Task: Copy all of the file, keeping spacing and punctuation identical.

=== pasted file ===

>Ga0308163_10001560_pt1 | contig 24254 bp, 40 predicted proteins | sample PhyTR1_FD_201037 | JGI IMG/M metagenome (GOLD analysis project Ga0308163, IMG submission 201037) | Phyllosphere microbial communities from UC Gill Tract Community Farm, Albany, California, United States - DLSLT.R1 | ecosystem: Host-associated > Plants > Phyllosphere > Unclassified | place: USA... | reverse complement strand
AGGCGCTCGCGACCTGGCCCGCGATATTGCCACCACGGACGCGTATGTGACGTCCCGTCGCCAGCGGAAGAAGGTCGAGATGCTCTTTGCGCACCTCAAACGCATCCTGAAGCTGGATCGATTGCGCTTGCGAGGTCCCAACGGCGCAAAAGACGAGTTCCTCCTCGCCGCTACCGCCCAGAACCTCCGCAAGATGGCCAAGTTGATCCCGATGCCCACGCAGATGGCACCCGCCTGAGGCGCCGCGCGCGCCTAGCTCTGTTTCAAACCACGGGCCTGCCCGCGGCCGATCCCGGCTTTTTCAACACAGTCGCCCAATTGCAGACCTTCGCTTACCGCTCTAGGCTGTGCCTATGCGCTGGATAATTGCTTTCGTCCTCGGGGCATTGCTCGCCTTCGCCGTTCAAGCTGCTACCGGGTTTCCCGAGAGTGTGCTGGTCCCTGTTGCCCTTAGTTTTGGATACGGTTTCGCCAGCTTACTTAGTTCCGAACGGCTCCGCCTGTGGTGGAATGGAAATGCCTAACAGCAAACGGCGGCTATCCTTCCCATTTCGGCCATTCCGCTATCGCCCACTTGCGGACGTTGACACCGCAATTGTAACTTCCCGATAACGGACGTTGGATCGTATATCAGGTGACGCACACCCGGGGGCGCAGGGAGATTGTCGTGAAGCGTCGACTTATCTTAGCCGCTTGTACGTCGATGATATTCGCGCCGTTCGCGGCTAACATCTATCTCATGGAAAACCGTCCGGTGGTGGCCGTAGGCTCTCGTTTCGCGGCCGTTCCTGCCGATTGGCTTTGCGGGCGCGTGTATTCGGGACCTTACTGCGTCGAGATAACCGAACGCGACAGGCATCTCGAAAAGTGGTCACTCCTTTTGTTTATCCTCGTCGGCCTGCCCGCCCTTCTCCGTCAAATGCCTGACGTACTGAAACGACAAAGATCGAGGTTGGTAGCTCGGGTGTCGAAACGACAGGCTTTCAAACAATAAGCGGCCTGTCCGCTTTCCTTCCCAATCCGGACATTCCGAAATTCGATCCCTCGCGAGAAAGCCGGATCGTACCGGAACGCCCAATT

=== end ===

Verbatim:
>Ga0308163_10001560_pt1 | contig 24254 bp, 40 predicted proteins | sample PhyTR1_FD_201037 | JGI IMG/M metagenome (GOLD analysis project Ga0308163, IMG submission 201037) | Phyllosphere microbial communities from UC Gill Tract Community Farm, Albany, California, United States - DLSLT.R1 | ecosystem: Host-associated > Plants > Phyllosphere > Unclassified | place: USA... | reverse complement strand
AGGCGCTCGCGACCTGGCCCGCGATATTGCCACCACGGACGCGTATGTGACGTCCCGTCGCCAGCGGAAGAAGGTCGAGATGCTCTTTGCGCACCTCAAACGCATCCTGAAGCTGGATCGATTGCGCTTGCGAGGTCCCAACGGCGCAAAAGACGAGTTCCTCCTCGCCGCTACCGCCCAGAACCTCCGCAAGATGGCCAAGTTGATCCCGATGCCCACGCAGATGGCACCCGCCTGAGGCGCCGCGCGCGCCTAGCTCTGTTTCAAACCACGGGCCTGCCCGCGGCCGATCCCGGCTTTTTCAACACAGTCGCCCAATTGCAGACCTTCGCTTACCGCTCTAGGCTGTGCCTATGCGCTGGATAATTGCTTTCGTCCTCGGGGCATTGCTCGCCTTCGCCGTTCAAGCTGCTACCGGGTTTCCCGAGAGTGTGCTGGTCCCTGTTGCCCTTAGTTTTGGATACGGTTTCGCCAGCTTACTTAGTTCCGAACGGCTCCGCCTGTGGTGGAATGGAAATGCCTAACAGCAAACGGCGGCTATCCTTCCCATTTCGGCCATTCCGCTATCGCCCACTTGCGGACGTTGACACCGCAATTGTAACTTCCCGATAACGGACGTTGGATCGTATATCAGGTGACGCACACCCGGGGGCGCAGGGAGATTGTCGTGAAGCGTCGACTTATCTTAGCCGCTTGTACGTCGATGATATTCGCGCCGTTCGCGGCTAACATCTATCTCATGGAAAACCGTCCGGTGGTGGCCGTAGGCTCTCGTTTCGCGGCCGTTCCTGCCGATTGGCTTTGCGGGCGCGTGTATTCGGGACCTTACTGCGTCGAGATAACCGAACGCGACAGGCATCTCGAAAAGTGGTCACTCCTTTTGTTTATCCTCGTCGGCCTGCCCGCCCTTCTCCGTCAAATGCCTGACGTACTGAAACGACAAAGATCGAGGTTGGTAGCTCGGGTGTCGAAACGACAGGCTTTCAAACAATAAGCGGCCTGTCCGCTTTCCTTCCCAATCCGGACATTCCGAAATTCGATCCCTCGCGAGAAAGCCGGATCGTACCGGAACGCCCAATT